The first impression of Istanbul was almost disappointlingly unexoctic – the city could easily pass for any modern cosmotolitan city – except the stunning architecture in downtown Istanbul, called Sultanamed. Finding a place to stay was easy too, as the city had its own “tourist-ghetto”, with one cheap hostel/hotel next to another. With the flight being delayed and the last tram gone, it was 1 am by the time we checked into the hotel. To excited by everything, we took a nice walk looking at the magically iluminated Blue Mosk and drank tea in a melow summer night.
We rose early to enjoy the city – our shuttle to the airport was scheduled for 3 pm, so there wasn’t much time. The list of things to do was long, but due to time constraint mercyless reduced. At daytime we could see the Blue Mosk from the inside – a stunning structure, supported by four pillars they call “elephant feet”. Next, we were fighting our way past countless carpet-salespeople to the Great Bazaar. As it turned out, the carpet salespeople were a great preparation for the bazaar, where the intensity of touts increased tenfold. It was a tough battle, but we survived it without loosing a Lira to any compleately unnecessary goods (let’s see how strong we’ll be when we return in October).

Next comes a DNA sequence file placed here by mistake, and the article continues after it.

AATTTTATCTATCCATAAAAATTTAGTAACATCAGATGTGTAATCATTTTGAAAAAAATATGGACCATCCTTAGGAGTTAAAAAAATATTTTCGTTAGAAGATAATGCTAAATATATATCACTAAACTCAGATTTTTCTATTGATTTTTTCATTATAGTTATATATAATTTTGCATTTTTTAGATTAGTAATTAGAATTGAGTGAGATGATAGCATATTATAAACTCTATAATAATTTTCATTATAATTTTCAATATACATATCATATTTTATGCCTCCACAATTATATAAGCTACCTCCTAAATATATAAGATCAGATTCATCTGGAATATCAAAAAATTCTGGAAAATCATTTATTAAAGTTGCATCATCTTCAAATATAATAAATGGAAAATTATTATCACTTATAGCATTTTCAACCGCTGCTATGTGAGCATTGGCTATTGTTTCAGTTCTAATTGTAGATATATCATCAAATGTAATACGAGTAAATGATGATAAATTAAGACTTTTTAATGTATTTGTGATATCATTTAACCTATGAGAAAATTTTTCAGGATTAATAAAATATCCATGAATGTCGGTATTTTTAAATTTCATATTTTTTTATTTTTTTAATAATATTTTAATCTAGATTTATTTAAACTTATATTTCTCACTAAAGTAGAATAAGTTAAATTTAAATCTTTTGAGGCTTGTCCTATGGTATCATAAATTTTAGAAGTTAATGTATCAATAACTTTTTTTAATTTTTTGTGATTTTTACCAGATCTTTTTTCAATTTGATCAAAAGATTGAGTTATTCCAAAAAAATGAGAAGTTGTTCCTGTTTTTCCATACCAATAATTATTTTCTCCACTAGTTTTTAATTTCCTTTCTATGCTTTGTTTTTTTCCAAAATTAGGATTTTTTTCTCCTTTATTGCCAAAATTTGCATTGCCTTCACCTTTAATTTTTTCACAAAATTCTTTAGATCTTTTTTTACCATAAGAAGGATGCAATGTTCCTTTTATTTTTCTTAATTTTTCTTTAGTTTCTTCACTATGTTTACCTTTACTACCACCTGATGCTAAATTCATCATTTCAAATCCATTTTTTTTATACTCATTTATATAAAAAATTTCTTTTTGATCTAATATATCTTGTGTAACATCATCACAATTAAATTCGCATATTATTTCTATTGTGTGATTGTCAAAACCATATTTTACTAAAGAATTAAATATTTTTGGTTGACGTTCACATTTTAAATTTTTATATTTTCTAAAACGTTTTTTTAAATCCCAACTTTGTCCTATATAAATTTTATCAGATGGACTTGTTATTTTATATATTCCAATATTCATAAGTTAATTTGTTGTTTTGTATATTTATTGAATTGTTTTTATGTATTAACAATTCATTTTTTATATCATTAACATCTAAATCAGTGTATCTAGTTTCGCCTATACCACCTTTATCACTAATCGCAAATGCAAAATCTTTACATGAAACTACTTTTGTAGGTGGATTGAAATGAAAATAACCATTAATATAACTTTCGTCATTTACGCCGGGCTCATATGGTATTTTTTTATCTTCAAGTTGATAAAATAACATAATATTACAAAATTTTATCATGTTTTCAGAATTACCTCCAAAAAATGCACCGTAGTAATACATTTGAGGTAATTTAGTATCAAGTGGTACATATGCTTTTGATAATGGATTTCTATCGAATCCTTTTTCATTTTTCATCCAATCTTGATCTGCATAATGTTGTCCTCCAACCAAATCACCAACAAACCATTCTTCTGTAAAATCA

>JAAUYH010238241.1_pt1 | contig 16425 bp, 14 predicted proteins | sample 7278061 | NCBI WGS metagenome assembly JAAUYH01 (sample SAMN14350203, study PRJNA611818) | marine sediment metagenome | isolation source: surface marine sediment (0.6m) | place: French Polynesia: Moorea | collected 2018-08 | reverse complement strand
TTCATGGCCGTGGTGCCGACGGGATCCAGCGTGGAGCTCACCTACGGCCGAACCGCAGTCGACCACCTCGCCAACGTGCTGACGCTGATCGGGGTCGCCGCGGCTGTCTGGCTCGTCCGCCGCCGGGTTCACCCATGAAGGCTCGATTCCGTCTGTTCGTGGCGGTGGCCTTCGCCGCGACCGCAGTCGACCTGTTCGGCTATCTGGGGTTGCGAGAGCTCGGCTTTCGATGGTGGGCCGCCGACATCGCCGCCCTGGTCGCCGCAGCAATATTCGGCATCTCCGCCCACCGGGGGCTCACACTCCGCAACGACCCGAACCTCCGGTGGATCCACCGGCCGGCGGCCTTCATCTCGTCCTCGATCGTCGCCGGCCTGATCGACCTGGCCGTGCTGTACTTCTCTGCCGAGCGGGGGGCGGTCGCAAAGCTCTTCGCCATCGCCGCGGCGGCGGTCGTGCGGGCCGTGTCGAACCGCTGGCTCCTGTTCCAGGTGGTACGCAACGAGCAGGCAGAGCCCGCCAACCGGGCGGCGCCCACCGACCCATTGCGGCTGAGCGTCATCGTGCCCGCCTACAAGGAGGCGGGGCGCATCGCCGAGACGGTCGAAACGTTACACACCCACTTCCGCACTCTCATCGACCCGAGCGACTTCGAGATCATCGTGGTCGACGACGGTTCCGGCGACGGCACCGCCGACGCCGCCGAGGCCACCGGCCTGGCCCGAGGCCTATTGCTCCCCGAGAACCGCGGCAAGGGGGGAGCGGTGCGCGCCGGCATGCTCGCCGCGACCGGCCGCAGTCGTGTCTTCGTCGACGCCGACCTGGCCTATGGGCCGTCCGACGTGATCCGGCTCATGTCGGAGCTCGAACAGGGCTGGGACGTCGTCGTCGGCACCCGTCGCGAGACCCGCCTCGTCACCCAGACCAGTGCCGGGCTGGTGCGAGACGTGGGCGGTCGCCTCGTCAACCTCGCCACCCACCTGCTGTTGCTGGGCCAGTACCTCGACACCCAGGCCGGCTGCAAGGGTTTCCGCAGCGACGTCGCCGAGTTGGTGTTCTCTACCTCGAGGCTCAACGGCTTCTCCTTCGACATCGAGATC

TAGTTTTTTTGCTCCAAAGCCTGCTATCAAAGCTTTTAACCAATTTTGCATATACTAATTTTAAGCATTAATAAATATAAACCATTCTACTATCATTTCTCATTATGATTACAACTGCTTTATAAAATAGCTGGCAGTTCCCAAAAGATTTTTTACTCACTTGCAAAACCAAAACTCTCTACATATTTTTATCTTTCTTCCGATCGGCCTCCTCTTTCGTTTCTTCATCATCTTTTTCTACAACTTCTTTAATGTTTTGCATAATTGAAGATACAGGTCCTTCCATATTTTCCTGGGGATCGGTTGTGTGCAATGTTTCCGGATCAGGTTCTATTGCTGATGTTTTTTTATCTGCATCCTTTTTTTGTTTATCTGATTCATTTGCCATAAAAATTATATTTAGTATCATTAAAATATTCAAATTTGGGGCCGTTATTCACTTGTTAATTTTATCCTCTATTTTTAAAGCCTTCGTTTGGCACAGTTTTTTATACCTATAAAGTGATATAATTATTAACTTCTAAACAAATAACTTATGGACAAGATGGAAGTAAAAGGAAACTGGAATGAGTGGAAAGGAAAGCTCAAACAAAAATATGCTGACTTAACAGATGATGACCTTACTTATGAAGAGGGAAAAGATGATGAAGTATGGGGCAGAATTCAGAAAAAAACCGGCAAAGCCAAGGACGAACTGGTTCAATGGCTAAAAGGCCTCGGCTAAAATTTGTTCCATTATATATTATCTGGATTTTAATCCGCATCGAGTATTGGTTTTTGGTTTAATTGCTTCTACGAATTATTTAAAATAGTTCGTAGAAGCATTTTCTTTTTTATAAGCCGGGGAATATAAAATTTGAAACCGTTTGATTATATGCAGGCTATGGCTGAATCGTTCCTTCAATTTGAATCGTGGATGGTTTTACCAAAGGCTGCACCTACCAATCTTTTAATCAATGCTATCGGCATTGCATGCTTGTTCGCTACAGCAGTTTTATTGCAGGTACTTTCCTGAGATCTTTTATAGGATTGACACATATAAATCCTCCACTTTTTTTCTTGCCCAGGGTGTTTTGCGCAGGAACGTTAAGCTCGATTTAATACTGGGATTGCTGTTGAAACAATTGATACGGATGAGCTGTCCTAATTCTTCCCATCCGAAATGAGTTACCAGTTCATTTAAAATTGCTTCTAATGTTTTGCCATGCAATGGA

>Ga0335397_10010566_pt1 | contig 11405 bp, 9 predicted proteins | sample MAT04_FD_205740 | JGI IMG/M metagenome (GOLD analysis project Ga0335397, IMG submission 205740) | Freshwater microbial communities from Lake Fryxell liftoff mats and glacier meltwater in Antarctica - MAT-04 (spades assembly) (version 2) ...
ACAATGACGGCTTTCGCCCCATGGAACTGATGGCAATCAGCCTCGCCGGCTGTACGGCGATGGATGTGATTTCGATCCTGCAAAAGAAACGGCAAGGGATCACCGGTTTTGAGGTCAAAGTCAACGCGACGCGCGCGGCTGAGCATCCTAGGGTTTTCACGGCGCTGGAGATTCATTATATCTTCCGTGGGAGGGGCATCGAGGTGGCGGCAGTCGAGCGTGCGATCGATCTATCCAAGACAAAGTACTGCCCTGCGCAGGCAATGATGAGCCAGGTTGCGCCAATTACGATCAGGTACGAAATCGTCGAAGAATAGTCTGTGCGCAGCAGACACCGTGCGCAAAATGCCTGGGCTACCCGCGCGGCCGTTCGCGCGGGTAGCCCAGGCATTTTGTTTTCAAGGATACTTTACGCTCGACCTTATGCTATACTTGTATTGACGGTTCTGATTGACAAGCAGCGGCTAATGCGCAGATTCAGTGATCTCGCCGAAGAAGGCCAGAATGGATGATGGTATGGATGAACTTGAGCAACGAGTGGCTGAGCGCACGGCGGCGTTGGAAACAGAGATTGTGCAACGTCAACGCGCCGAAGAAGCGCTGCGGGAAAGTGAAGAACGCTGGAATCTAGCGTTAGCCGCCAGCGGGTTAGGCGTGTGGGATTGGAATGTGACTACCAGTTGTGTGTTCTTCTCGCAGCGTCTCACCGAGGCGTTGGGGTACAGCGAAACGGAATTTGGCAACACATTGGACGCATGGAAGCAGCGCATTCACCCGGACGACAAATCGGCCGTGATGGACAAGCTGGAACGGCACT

Almost time for the shuttle. We were back and even had 20 minutes to kill, and decided to spend the time on two glasses of tea and a game of backgammon. After a while, the owner of the Teahouse joined us and explained to us the differences of Turkish Style vs. American Style backgammon. Soon a friend of his joined, and we talked about everything from religion to tourism. And best of all, they did not try to sell us a carpet. What a refreshing and memorable experience.